WASHINGTON — 13 events in 13 months. More than 5,000 guests. Cultural events in scale and scope that rivals the most sophisticated social event of the U.S. capital. These achievements boasts organization "Initiative Russian culture in Washington."
All of this — to American youth immersed in Russian culture, and became convinced that the similarities of the Americans and the Russians much more than the differences.
"Our initiative is growing and developing, we have lots of new ideas," — said the dean of the College of Arts and Sciences, American University, Peter Starr, who is also the honorary co-chair of the Board of the Initiative Russian culture.
An ambitious undertaking
This initiative was born a year ago "in the bowels" and at the American University in Washington, with the assistance of the Russian Embassy in the United States, led by the Russian ambassador Sergey Kislyak and Susan Lerman, a major investor in the real estate market and the famous philanthropist. Lerman this year, about the same time received a medal from the Russian and French embassies in Washington for his contribution to the development of international relations.
One year after the official launch of the "Initiative of Russian culture in Washington" at the Library of Congress, former U.S. Ambassador to Russia John Beyrle said that the mission of the initiative is "a direct impact on U.S. national security."
Ambassador Beyrle, a family whose history since the Second World War, has been linked to Russia — his father, freed from German captivity, fought against Nazi Germany on the side of the Soviet Army — believes that the overall objective of the United States and Russia is a return to the spirit of "pragmatism and common sense "that guided the country in its cooperation during the Second World War.
"Our problem is that since the second half of the 20th century, our relations have moved into a phase of rivalry … This in turn has given rise to negative "mythology", stereotypes and misunderstanding of each other, "- he stressed.
The struggle of the Byerly stereotypes in relations between the U.S. and Russia began long before he became a member of the U.S. State Department in 1983. In the late 70s, after spending several months in a Russian student exchange program, the future diplomat began working with the initiative of international touring exhibitions, the agreement on which Russia and the U.S. signed in 1958.
It was then that John Beyrle, in his own words, he realized that "art is an integral component of international understanding."
Speaking at the festival Initiative Russian Culture at the Library of Congress, which is the largest outside of Russia Russian collection of printed artifacts, a former U.S. ambassador to Russia said that the relations between Russia and the United States once again reached a point where the "heavy artillery" again to become art .
The world-renowned musician, conductor Valery Gergiev, the anniversary of the Initiative Russian culture has become the most that neither is the heavy artillery of the Russian art on American soil. On account of his thousand performances in the United States. Gergiev’s own words, not being an American artist, he feels the demand of the American public.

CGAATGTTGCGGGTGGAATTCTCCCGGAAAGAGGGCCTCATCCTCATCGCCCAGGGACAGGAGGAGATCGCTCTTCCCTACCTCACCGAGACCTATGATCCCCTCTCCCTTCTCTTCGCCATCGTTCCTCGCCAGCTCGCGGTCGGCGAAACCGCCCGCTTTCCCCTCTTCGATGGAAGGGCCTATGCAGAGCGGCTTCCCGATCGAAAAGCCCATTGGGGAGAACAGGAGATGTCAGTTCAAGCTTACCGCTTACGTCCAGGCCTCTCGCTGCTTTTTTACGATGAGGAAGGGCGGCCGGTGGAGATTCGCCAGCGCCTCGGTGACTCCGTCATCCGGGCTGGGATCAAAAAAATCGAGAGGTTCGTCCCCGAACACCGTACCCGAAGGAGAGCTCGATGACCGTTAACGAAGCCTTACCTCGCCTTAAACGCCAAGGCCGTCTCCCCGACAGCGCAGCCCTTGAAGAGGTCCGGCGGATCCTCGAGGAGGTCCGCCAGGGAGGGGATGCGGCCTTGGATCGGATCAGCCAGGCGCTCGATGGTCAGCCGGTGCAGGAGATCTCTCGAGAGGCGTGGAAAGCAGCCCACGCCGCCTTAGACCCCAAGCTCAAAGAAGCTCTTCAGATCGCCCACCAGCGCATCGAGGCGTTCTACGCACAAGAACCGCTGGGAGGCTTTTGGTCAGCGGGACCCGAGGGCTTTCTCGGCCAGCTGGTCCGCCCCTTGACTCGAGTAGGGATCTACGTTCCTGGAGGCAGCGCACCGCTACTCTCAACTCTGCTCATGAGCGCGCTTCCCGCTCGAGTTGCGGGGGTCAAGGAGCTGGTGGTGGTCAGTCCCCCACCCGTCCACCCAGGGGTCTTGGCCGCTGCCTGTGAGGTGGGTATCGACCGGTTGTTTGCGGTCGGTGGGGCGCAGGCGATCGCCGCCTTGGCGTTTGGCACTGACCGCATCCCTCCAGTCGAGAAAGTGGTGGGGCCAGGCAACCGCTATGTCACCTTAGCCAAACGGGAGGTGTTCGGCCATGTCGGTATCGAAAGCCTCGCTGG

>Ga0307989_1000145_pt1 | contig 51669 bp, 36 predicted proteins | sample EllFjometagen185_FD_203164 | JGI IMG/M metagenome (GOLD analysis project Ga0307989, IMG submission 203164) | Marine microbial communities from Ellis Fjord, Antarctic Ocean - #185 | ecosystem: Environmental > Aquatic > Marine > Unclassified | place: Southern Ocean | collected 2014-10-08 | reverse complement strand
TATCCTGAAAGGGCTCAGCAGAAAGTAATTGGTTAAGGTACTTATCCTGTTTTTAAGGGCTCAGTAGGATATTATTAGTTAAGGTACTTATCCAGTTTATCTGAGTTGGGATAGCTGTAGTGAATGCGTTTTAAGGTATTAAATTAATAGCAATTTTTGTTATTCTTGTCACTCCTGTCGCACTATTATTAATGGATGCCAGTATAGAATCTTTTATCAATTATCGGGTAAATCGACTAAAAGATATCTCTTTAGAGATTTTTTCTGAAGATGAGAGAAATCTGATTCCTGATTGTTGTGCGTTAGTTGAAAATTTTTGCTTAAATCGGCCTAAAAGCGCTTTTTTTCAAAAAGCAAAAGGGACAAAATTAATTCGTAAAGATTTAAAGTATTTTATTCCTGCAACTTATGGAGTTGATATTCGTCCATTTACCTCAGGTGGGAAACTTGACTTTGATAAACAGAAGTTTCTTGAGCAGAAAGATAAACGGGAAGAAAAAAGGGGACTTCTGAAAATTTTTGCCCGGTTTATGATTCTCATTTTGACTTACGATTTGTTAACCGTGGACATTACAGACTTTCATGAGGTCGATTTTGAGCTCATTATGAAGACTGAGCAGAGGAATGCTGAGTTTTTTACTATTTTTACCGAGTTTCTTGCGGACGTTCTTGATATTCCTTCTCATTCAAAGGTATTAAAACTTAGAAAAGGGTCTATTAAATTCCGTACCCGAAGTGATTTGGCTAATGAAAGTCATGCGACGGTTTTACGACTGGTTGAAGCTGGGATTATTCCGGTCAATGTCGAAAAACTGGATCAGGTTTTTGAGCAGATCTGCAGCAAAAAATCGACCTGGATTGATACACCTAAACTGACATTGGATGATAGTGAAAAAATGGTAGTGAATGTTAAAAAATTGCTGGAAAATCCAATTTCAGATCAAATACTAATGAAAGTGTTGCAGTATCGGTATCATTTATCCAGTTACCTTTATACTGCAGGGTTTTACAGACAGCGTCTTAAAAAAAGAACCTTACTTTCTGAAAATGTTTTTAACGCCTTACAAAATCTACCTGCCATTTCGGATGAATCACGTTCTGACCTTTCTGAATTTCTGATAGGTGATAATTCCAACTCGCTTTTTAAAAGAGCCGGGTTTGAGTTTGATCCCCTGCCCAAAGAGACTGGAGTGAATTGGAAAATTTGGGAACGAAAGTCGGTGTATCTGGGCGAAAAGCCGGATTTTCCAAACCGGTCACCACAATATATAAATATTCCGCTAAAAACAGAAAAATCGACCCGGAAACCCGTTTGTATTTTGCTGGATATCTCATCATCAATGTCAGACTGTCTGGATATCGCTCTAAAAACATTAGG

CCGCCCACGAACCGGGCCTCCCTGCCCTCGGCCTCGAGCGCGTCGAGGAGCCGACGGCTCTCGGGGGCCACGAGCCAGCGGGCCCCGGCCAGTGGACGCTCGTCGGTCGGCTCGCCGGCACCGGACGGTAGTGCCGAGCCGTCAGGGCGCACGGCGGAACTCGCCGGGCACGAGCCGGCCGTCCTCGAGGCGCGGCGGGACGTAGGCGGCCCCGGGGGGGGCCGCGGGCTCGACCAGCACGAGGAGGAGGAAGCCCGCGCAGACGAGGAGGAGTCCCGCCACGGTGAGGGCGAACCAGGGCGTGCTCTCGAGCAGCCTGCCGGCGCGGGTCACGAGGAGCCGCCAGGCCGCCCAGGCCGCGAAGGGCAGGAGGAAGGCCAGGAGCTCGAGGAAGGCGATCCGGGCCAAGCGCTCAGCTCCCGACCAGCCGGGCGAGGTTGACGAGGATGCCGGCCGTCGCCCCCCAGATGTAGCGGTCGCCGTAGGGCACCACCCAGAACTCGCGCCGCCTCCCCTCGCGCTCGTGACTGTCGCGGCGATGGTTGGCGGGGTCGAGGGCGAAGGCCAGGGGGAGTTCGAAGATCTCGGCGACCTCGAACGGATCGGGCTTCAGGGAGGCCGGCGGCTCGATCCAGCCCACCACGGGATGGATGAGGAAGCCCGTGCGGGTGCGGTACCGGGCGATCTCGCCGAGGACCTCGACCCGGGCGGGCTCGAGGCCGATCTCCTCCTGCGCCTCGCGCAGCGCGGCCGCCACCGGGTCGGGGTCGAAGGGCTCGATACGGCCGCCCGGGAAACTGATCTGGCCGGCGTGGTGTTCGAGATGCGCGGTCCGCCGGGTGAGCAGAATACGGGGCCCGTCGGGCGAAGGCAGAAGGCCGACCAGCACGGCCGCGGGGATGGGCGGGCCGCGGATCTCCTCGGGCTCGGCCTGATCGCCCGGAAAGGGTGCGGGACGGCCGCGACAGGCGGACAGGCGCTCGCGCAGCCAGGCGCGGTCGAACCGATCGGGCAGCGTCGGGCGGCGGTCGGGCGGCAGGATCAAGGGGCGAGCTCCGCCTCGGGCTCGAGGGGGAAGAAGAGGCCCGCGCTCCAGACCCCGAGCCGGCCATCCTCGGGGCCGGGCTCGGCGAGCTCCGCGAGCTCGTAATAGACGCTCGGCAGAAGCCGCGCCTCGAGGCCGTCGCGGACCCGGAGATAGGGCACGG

"The Russian and American culture, I think there will inevitably be linked to each other," — said the Russian maestro, adding that international understanding contributes to progress in relations between their countries.
Referring to the US-Russian disagreements on the situation in Syria and Iran, Gergiev said: "We must defend the world. And the world can be protected, if the U.S. and Russia itself will find ways to achieve peace. "
The idea to promote peace through art was close and pianist Denis Matsuev — winner of numerous competitions, and one of the world’s most famous musical virtuosos. His performance at the Library of Congress as part of the anniversary evening Initiative Russian Culture Hall met with a standing ovation. As well as the performance of the ensemble of wind instruments Mariinsky.
"The people — the people. This is the best policy ", — concluded the official part of the evening maestro Gergiev.
"Christmas comes early"
Against this, however, the evening discoveries Russian culture to American students from over.
"Christmas comes early" — were heard cries of young people present, immersion in Russian culture, which continued ballet on ice at the rink, which, by some miracle, in less than two hours, poured into the ceremonial hall of the Library of Congress. Vystuplenie as organizers announced, was given in honor of the upcoming Olympic Games in Sochi in 2014.
To the music of Tchaikovsky, Shostakovich, Rachmaninoff and Ravel students were treated to traditional Russian sweets and shared thoughts about what "it is and should be to live in college." Some began to make plans for an early visit to Russia, or, at least, "immersion" in Russian culture on a regular basis.
The representatives of Russian culture in the Initiative is already had the answer. Through the efforts of the organizers and sponsors, the second year of its work, the Initiative began opening the second kinosezona Russian films. In the autumn of this year the American public plan to introduce the classic TV version of "War and Peace" as well as modern movies "Taxi Blues" and "9 rota".
In 2013, a symposium dedicated to the Russian-American relations during the "cold war" and timed to coincide with the 50th anniversary of John F. Kennedy’s speech, delivered at the
In the summer of 2013 students will ride "on the Russian Leo Tolstoy."